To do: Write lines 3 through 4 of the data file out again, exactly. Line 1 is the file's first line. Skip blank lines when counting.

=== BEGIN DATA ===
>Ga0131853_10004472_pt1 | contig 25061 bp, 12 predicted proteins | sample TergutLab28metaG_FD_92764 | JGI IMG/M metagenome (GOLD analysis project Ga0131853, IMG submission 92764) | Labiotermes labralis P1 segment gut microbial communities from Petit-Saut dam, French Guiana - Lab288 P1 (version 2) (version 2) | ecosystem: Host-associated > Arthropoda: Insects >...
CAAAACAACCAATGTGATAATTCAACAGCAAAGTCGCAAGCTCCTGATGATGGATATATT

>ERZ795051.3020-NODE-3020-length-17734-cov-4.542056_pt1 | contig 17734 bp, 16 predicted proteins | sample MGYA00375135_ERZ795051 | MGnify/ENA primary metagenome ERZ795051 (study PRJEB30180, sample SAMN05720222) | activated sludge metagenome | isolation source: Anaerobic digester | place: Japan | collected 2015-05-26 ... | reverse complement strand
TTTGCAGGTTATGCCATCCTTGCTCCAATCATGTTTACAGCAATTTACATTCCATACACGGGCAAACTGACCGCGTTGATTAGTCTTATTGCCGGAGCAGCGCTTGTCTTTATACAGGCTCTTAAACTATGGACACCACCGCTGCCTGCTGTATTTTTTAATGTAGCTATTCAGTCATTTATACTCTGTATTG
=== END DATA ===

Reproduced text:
>ERZ795051.3020-NODE-3020-length-17734-cov-4.542056_pt1 | contig 17734 bp, 16 predicted proteins | sample MGYA00375135_ERZ795051 | MGnify/ENA primary metagenome ERZ795051 (study PRJEB30180, sample SAMN05720222) | activated sludge metagenome | isolation source: Anaerobic digester | place: Japan | collected 2015-05-26 ... | reverse complement strand
TTTGCAGGTTATGCCATCCTTGCTCCAATCATGTTTACAGCAATTTACATTCCATACACGGGCAAACTGACCGCGTTGATTAGTCTTATTGCCGGAGCAGCGCTTGTCTTTATACAGGCTCTTAAACTATGGACACCACCGCTGCCTGCTGTATTTTTTAATGTAGCTATTCAGTCATTTATACTCTGTATTG